## Required

- 1. In addition to the contribution margin figures already computed, now compute the PV ratio (also known as the CM ratio).
- 2. Add another column to your worksheet and compute the clinic’s per-visit revenue and costs.
- 3. Create a Cost-Volume-Profit chart. Refer to the chapter text along with Figure 7–6.

**CHAPTER 8**

**Assignment Exercise 8–1: FIFO and LIFO Inventory**

Study the FIFO and LIFO explanations in the chapter.

## Required

- a1. Use the format in Exhibit 8–1 to compute the ending FIFO inventory and the cost of goods sold, assuming $90,000 in sales; beginning inventory 500 units @ $50; purchases of 400 units @ $50; 100 units @ $65; 400 units @ $80.
- a2. Also compute the cost of goods sold percentage of sales.
- b1. Use the format in Exhibit 8–2 to compute the ending LIFO inventory and the cost of goods sold, using same assumptions.
- b2. Also compute the cost of goods sold percentage of sales.
- c. Comment on the difference in outcomes.

**Assignment Exercise 8–2: Inventory Turnover**

Study the “Calculating Inventory Turnover” portion of the chapter closely, whereby the cost of goods sold divided by the average inventory equals the inventory turnover.

## Required

Compute two inventory turnover calculations as follows:

- 1. Use the LIFO information in the previous assignment to first compute the average inventory and then to compute the inventory turnover.
- 2. Use the FIFO information in the previous assignment to first compute the average inventory and then to compute the inventory turnover.

**Example 8A: Depreciation Concept**

Assume that Metropolis Health System (MHS) purchased equipment for $200,000 cash on April 1 (the first day of its fiscal year). This equipment has an expected life of 10 years. The salvage value is 10% of cost. No equipment was traded in on this purchase.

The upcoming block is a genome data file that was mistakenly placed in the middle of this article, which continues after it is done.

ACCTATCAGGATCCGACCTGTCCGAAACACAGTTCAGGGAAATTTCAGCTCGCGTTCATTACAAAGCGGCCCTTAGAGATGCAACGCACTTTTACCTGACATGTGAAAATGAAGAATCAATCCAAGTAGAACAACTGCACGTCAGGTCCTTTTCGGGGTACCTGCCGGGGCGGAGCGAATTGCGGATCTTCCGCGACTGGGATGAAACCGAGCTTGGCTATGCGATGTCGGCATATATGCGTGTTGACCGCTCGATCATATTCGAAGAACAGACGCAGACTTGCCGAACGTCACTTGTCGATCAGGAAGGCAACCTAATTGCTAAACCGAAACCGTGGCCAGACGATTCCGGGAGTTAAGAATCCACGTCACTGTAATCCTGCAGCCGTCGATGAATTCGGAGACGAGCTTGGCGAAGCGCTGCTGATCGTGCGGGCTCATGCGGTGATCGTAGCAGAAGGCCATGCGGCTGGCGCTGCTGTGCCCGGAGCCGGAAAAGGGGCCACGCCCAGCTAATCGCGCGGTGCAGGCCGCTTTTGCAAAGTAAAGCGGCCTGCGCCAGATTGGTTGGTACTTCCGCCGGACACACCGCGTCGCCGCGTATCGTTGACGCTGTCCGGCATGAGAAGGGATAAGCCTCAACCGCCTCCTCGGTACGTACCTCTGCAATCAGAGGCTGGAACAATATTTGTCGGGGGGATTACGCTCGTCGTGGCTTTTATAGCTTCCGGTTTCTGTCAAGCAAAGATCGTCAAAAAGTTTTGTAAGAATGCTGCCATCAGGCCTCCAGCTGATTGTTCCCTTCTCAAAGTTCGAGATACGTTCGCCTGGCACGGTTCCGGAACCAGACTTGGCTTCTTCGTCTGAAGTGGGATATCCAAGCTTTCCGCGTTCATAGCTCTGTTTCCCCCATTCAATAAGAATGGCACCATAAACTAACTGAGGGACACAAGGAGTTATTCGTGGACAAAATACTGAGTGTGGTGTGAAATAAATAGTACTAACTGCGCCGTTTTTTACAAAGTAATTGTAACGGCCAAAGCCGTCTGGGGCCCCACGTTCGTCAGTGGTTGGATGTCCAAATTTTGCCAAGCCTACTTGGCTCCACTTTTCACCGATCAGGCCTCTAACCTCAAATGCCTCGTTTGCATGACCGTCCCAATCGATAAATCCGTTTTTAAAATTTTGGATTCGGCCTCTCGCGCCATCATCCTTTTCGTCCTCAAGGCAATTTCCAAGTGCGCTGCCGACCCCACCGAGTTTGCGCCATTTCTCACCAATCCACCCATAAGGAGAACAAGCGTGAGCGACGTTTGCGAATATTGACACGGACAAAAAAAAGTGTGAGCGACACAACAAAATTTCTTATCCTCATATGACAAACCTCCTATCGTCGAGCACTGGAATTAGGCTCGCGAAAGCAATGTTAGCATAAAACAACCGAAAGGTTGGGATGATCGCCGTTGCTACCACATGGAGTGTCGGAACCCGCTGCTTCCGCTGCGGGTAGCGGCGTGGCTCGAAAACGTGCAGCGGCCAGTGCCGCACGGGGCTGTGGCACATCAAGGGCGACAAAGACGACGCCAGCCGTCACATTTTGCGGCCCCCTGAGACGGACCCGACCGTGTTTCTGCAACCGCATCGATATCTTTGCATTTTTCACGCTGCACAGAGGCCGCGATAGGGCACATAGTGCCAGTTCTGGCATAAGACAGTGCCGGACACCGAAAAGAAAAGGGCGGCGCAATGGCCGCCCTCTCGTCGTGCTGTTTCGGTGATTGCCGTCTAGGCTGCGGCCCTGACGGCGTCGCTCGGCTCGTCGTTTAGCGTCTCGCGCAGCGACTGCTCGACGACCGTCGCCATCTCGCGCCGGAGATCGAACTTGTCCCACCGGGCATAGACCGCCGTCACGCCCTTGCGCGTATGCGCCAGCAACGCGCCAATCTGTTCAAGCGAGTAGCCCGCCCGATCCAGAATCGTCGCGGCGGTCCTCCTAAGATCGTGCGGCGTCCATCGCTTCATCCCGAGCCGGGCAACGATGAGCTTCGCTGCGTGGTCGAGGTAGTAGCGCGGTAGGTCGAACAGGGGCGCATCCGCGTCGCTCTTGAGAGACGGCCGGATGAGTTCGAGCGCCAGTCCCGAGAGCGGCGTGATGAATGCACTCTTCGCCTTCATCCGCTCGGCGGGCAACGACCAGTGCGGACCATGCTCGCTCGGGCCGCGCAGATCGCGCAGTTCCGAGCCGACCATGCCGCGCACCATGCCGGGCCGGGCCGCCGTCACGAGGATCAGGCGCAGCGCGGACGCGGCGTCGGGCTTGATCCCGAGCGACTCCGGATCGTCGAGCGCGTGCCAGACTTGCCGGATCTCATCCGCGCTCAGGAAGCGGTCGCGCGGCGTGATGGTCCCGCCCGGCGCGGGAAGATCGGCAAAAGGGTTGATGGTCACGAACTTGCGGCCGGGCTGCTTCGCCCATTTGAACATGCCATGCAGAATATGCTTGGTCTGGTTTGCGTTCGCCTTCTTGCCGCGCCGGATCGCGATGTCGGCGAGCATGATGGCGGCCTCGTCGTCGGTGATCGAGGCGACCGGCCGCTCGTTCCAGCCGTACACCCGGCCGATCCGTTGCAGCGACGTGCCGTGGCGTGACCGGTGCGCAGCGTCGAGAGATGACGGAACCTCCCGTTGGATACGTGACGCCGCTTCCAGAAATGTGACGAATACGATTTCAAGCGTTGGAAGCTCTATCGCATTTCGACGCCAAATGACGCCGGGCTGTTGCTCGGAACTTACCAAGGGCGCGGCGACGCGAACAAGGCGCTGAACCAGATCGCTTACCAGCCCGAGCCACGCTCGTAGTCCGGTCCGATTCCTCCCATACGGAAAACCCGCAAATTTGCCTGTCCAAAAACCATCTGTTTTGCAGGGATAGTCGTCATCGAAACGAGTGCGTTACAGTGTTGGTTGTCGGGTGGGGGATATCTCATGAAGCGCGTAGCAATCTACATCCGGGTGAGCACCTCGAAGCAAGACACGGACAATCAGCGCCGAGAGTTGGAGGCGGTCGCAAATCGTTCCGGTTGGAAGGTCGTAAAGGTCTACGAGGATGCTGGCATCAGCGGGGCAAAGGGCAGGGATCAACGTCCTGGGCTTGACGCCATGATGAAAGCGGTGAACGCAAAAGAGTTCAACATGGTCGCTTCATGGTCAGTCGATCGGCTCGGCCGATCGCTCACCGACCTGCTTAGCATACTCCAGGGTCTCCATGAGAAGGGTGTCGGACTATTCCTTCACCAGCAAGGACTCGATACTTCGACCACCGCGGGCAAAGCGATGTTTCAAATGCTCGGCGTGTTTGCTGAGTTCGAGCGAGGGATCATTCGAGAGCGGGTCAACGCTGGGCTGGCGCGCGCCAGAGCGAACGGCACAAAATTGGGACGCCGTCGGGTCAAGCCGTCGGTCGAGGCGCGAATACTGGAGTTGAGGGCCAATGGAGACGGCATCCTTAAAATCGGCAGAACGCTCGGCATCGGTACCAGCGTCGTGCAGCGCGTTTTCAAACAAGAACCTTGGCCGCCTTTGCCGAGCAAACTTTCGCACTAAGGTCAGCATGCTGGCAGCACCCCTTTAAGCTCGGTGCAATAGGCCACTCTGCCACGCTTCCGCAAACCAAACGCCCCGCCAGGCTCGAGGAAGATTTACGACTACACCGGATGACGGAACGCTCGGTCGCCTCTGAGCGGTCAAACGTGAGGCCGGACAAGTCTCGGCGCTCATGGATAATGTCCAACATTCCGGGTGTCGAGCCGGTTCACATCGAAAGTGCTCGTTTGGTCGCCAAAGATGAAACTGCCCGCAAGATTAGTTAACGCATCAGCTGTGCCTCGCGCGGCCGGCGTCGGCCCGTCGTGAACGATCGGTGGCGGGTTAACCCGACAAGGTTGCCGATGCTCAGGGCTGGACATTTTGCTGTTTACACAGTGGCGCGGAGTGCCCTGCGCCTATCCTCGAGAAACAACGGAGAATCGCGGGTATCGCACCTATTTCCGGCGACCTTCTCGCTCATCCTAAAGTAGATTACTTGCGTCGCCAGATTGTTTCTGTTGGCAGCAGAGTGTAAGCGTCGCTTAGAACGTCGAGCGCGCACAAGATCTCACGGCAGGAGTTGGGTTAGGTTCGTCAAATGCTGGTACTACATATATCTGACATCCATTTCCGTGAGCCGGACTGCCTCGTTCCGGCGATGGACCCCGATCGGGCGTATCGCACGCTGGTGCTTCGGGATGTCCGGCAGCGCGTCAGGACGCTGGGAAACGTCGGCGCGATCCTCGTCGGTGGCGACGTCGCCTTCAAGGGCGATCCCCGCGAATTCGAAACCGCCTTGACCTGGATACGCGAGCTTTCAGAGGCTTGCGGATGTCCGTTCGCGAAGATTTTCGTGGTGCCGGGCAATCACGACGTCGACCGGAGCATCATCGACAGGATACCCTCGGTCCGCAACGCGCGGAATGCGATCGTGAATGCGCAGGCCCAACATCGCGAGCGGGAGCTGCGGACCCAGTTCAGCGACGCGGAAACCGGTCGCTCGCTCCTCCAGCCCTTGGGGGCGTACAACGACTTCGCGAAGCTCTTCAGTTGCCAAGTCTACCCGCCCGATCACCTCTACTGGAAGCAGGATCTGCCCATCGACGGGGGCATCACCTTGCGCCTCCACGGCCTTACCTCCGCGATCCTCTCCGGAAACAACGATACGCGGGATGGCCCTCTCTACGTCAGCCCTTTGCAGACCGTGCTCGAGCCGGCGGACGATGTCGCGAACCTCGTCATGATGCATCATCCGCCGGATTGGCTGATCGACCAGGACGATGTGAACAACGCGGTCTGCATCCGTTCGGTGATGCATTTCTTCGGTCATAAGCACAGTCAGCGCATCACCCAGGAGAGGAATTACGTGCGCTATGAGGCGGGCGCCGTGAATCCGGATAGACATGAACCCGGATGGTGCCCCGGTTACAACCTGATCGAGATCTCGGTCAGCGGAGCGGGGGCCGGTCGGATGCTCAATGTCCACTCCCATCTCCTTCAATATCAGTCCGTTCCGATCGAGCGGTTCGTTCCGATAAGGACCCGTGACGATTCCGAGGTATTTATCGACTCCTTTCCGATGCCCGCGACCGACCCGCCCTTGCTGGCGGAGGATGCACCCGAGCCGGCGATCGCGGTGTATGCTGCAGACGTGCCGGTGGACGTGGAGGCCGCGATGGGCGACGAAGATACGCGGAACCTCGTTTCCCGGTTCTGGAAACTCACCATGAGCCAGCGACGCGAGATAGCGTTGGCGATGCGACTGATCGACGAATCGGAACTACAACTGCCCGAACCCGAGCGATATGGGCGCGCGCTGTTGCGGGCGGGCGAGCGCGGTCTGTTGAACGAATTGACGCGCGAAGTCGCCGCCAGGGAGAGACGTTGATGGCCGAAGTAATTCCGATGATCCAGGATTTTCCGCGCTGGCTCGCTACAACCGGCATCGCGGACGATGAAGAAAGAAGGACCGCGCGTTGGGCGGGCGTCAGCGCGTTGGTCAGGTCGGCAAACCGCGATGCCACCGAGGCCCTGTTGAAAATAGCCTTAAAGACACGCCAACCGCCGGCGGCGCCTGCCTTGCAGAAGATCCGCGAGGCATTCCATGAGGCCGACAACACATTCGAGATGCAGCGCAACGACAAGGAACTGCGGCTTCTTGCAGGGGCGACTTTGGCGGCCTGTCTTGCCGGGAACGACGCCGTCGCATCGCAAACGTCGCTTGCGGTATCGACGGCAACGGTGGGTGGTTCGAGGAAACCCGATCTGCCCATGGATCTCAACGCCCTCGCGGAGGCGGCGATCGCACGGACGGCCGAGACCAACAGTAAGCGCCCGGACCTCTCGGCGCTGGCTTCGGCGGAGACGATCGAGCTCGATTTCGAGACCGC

Straight-line depreciation is a method that charges an equal amount of depreciation for each year the asset is in service. In the case of this purchase, straight-line depreciation would amount to $18,000 per year for 10 years. This amount is computed as follows:

- Step 1. Compute the cost net of salvage or trade-in value: 200,000 less 10% salvage value or 20,000 equals 180,000.
- Step 2. Divide the resulting figure by the expected life (also known as estimated useful life): 180,000 divided by 10 equals 18,000 depreciation per year for 10 years.

Accelerated depreciation represents methods that are speeded up, or accelerated. In other words a greater amount of depreciation is taken earlier in the life of the asset. One example of accelerated depreciation is the double-declining balance method. Unlike straight-line depreciation, trade-in or salvage value is not taken into account until the end of the depreciation schedule. This method uses *book value*, which is the net amount remaining when cumulative previous depreciation is deducted from the asset’s cost. The computation is as follows:

- Step 1. Compute the straight-line rate: 1 divided by 10 equals 10%.
- Step 2. Now double the rate (as in
*double-declining method*): 10% times 2 equals 20%. - Step 3. Compute the first year’s depreciation expense: 200,000 times 20% equals 40,000.
- Step 4. Compute the carry-forward book value at the beginning of the second year: 200,000 book value beginning Year 1 less Year 1 depreciation of 40,000 equals book value at the beginning of the second year of 160,000.
- Step 5. Compute the second year’s depreciation expense: 160,000 times 20% equals 32,000.
- Step 6. Compute the carry-forward book value at the beginning of the third year: 160,000 book value beginning Year 2 less Year 2 depreciation of 32,000 equals book value at the beginning of the third year of 128,000.
- — Continue until the asset’s salvage or trade-in value has been reached.
- — Do not depreciate beyond the salvage or trade-in value.

**Practice Exercise 8–I: Depreciation Concept**

Assume that MHS purchased equipment for $600,000 cash on April 1 (the first day of its fiscal year). This equipment has an expected life of 10 years. The salvage value is 10% of cost. No equipment was traded in on this purchase.